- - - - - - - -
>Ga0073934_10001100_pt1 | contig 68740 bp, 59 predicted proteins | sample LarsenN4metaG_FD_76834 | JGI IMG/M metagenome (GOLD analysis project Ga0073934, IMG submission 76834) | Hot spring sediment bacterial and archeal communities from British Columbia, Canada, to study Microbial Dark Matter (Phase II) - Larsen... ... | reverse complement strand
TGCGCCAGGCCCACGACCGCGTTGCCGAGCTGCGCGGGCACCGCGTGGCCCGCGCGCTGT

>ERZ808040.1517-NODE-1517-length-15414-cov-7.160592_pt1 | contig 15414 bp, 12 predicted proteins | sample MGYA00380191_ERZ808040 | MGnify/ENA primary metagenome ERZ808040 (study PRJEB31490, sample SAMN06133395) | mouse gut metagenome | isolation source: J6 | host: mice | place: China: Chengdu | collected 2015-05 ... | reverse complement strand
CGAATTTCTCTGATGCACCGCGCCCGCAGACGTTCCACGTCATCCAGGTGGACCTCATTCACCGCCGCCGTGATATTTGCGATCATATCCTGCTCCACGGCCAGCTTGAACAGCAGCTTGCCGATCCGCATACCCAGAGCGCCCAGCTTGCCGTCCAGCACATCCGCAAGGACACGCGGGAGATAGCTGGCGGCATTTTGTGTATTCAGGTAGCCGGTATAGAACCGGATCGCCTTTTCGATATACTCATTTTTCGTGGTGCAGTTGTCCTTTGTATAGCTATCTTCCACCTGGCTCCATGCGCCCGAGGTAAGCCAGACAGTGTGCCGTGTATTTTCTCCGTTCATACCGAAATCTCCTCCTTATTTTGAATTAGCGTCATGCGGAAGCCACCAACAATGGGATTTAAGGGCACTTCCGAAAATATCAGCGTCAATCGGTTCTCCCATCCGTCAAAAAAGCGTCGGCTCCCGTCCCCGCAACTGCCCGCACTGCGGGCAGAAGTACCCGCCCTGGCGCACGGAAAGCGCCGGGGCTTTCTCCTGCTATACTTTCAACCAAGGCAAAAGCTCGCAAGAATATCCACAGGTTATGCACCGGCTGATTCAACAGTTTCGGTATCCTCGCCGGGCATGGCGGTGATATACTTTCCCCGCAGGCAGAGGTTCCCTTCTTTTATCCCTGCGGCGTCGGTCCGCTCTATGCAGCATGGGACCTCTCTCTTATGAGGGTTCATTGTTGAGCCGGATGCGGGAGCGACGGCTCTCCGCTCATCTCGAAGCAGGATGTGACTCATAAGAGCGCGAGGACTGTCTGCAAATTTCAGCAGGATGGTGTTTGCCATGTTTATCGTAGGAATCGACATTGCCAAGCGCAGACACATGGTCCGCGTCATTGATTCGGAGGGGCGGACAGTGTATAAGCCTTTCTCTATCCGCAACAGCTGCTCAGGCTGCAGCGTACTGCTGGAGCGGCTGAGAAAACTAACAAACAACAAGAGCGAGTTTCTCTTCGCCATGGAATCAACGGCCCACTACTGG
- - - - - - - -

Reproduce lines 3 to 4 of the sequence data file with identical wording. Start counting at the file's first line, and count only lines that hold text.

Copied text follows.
>ERZ808040.1517-NODE-1517-length-15414-cov-7.160592_pt1 | contig 15414 bp, 12 predicted proteins | sample MGYA00380191_ERZ808040 | MGnify/ENA primary metagenome ERZ808040 (study PRJEB31490, sample SAMN06133395) | mouse gut metagenome | isolation source: J6 | host: mice | place: China: Chengdu | collected 2015-05 ... | reverse complement strand
CGAATTTCTCTGATGCACCGCGCCCGCAGACGTTCCACGTCATCCAGGTGGACCTCATTCACCGCCGCCGTGATATTTGCGATCATATCCTGCTCCACGGCCAGCTTGAACAGCAGCTTGCCGATCCGCATACCCAGAGCGCCCAGCTTGCCGTCCAGCACATCCGCAAGGACACGCGGGAGATAGCTGGCGGCATTTTGTGTATTCAGGTAGCCGGTATAGAACCGGATCGCCTTTTCGATATACTCATTTTTCGTGGTGCAGTTGTCCTTTGTATAGCTATCTTCCACCTGGCTCCATGCGCCCGAGGTAAGCCAGACAGTGTGCCGTGTATTTTCTCCGTTCATACCGAAATCTCCTCCTTATTTTGAATTAGCGTCATGCGGAAGCCACCAACAATGGGATTTAAGGGCACTTCCGAAAATATCAGCGTCAATCGGTTCTCCCATCCGTCAAAAAAGCGTCGGCTCCCGTCCCCGCAACTGCCCGCACTGCGGGCAGAAGTACCCGCCCTGGCGCACGGAAAGCGCCGGGGCTTTCTCCTGCTATACTTTCAACCAAGGCAAAAGCTCGCAAGAATATCCACAGGTTATGCACCGGCTGATTCAACAGTTTCGGTATCCTCGCCGGGCATGGCGGTGATATACTTTCCCCGCAGGCAGAGGTTCCCTTCTTTTATCCCTGCGGCGTCGGTCCGCTCTATGCAGCATGGGACCTCTCTCTTATGAGGGTTCATTGTTGAGCCGGATGCGGGAGCGACGGCTCTCCGCTCATCTCGAAGCAGGATGTGACTCATAAGAGCGCGAGGACTGTCTGCAAATTTCAGCAGGATGGTGTTTGCCATGTTTATCGTAGGAATCGACATTGCCAAGCGCAGACACATGGTCCGCGTCATTGATTCGGAGGGGCGGACAGTGTATAAGCCTTTCTCTATCCGCAACAGCTGCTCAGGCTGCAGCGTACTGCTGGAGCGGCTGAGAAAACTAACAAACAACAAGAGCGAGTTTCTCTTCGCCATGGAATCAACGGCCCACTACTGG